Schools and Testing

Testing is a strong way we have as parents and educators of seeing whether or not our students have successfully measured up to our expectations. That is all that it is. I remember, \reading, as a teenager, about a student who was in a rural one room schoolhouse, and was slated for her first test, that she was too nervous to take the test. Instead she wanted to opt out of it and skip being educated forever. Her teacher, understanding her trepidation, explained to her that a test was nothing more than a challenge, and that she had dealt with many challenges being raised as then oldest child on a farm. She had to milk the cows, feed the poultry, and keep the farm looking well. In addition, her mother had passed, and she had to take up the rearing of the younger children.

Thinking a test a challenge was a major step. She could handle challenges and testing was a challenge worth handling. After weighing all of her options, she decided to take the test. It was an exclusive test, designed to weed out all of the students who could not do daily schoolijng

and homework. She aced it; She scored a perfect one hundred. She went on to become a country doctor. She felt wonderful, but she knew she could not have done it without her teacher’s backing. She worked hard at academics for the rest of her life. She handled it.

Every child should look at a test as a challenge. When I was a Junior in High School, I was scheduled for a test in AP History. I thought to myself that testing for college was something that I just could not do. I took the test because Mrs. Kealy told me to. I scored high in the six hundreds, close to seven hundred, which was the perfect score. No one was more surprised than I. It got me into Political Science at college. My first report was on the winning ways of Paul Sheehy and Connie Kiernan as State Representatives. I aced that class. Connie Kiernan was happy, I was happy. I went into college thinking that I was going to fail and shovel hamburgers for my entire life. In truth, I got straight « A »s. I owed it all to Mrs. Kealy for having the good sense to see me as a good History student.

So what’s the point. Get straight « A’s. »s. Teachers expect you to get straight A’s for the rest of your school days. I would not have gotten my marriage if I was a « D » student. Testing is a challenge. It is not a statement that you cannot do it. If I can do it, anybody can do it.

And thanks to Connie Kiernan, who asked me why Political
Science. I told him that I would go to Law School. I took the test but at that time I was going to the University of Lowell, not UMass-Lowell, as an education student, and I had three young boys of our own. Law school was not in my cards. I have never regretted it.

Getting back to testing, There are many types of tests. The two most prominent are the Achievement tests, which I am was taking for Mrs. Kealy. And there are the Intelligence tests. According to Dr. Donald Ary, the Acheivement tests are the tests which set values on the « effectiveness of instructional methods (the) dependent variable is achievement. » Achievement tests are the most widely used tests in educational research. They test the mastery and proficiency of individuals in different areas of knowledge. In short, in my experience they are the History tests. They tested my knowledge of History. They are teacher or researcher-made.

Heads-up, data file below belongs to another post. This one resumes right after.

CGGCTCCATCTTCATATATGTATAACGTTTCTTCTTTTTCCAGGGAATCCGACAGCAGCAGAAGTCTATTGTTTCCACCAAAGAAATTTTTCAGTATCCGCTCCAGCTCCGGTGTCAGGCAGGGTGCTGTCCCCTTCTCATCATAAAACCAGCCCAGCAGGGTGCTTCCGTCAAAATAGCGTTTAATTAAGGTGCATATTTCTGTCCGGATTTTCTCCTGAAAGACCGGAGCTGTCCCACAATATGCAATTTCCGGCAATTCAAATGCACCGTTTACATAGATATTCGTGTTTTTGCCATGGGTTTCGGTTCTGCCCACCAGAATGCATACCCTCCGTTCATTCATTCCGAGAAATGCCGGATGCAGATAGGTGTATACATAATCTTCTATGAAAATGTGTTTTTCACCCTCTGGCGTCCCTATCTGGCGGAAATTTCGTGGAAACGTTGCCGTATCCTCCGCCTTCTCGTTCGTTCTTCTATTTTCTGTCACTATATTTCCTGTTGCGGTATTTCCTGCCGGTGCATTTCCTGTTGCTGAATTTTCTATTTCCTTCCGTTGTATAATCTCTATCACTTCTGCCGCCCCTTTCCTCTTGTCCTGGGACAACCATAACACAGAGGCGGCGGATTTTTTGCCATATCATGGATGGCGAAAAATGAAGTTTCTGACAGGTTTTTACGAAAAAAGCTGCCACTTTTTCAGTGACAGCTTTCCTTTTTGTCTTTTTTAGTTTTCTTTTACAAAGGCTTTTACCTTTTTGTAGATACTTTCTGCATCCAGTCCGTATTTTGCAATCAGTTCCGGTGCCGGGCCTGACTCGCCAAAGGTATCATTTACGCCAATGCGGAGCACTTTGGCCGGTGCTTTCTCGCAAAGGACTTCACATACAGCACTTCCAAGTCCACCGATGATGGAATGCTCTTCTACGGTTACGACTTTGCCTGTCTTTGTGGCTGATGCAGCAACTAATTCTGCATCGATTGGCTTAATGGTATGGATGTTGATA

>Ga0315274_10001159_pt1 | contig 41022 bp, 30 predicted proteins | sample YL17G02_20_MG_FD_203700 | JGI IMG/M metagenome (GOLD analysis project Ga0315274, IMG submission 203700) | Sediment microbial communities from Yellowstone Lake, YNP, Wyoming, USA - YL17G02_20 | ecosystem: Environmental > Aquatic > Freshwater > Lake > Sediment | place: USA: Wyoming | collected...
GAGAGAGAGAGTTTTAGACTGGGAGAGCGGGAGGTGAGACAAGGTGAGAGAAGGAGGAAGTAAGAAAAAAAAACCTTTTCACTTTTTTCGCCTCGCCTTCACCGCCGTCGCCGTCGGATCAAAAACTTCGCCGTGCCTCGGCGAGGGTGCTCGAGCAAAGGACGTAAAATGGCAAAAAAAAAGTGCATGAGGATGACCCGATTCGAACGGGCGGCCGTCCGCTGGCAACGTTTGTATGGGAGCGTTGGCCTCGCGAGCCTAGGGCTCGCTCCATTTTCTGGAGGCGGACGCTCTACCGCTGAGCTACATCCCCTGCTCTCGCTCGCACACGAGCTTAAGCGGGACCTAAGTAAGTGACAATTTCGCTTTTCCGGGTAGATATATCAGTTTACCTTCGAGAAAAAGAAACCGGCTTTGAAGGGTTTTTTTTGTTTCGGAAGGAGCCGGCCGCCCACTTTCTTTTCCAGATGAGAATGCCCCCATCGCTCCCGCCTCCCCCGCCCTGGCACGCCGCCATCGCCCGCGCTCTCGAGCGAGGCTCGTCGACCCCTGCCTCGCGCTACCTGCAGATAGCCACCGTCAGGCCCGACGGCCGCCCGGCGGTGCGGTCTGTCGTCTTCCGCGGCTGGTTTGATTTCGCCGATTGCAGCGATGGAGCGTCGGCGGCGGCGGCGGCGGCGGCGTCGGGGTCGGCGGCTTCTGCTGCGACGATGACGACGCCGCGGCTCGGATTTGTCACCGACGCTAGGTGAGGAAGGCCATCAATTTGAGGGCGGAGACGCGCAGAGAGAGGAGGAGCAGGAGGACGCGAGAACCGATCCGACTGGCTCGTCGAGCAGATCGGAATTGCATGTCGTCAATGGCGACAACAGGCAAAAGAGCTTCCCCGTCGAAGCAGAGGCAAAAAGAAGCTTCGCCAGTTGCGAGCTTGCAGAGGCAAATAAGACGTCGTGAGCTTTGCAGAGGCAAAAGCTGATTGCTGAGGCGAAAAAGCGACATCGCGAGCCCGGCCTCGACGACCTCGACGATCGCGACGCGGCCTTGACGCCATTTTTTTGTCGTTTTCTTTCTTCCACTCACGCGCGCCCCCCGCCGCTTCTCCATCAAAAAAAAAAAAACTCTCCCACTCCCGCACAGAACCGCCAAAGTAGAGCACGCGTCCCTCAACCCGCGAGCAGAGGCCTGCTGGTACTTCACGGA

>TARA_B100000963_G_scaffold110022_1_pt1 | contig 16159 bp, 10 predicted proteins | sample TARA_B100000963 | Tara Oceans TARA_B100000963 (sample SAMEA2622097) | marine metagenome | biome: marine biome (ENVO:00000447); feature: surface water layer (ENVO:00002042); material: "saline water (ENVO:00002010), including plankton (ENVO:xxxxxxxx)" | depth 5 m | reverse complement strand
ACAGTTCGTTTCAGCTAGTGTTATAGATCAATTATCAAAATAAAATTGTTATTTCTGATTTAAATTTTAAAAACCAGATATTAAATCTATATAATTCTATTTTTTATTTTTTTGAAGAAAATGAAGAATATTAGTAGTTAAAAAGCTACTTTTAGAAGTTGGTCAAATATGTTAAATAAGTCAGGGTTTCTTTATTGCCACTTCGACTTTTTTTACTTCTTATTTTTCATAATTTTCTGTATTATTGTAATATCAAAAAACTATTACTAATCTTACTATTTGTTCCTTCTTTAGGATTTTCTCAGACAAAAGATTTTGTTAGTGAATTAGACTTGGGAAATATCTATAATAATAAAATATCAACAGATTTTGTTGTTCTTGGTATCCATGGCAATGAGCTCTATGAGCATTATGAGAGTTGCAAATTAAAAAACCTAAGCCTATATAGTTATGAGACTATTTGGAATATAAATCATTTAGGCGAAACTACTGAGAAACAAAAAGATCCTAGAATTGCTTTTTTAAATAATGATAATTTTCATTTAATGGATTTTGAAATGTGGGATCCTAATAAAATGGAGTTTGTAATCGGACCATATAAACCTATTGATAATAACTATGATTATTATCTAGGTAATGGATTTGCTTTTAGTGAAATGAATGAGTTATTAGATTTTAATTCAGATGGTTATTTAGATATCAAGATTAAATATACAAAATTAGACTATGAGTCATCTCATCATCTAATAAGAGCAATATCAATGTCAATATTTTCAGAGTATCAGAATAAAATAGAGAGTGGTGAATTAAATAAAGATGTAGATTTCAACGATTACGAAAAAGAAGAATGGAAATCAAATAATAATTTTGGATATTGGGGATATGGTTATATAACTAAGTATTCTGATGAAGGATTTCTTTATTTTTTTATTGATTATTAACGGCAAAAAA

In addition, there are the intelligence tests. These measure performance in specific areas. They « attempt to measure the subject’s ability to perceive relationships, solve problems, and apply knowledge in a variety of contexts. » (ibid.) They should not be considered as measures of innate or « Pure » intelligence. « Intelligence » has been replaced by « scholastic aptitude » tests. This means they are designed to predict school performance. MCAS tests would be an example.

One of the drawbacks of this test is the fact that they are subjective. Some educators have are useful and generally valid for predicting school success. but you have to keep in mind that these test are subjective. When the educational system in Massachusetts first introduced these tests, they jumped to the conclusion that these tests were superior to any other type of testing. Later interpretations showed that these tests had a problem. College students were correcting them and they were applying their prejudices to each paper, So, if student A was better than Student B. Student B would suffer.

Wechsler tests are divided into subtests and were designed in 1939. They test IQ and nonverbal IQ. They are still used, which might be a drawback, as two scores for each subject. It might not be fair to continue to use them. Their answers are dated. Various superintendents should be questioned on whether or not these are still valid. After all, they may be used but they may have a problem with the examinees performance on specific tasks.

When I was Chairman of the Citywide Parent Council, we had a subcommittee on testing. We found that there were wide varieties of differences on student testing. It is our duty as parents to extract the wheat from the chafe. We have to assume that our School Committee members do not know everything that they should know about testing. They are, after all, just parents. We owe our passing of knowledge to our kids.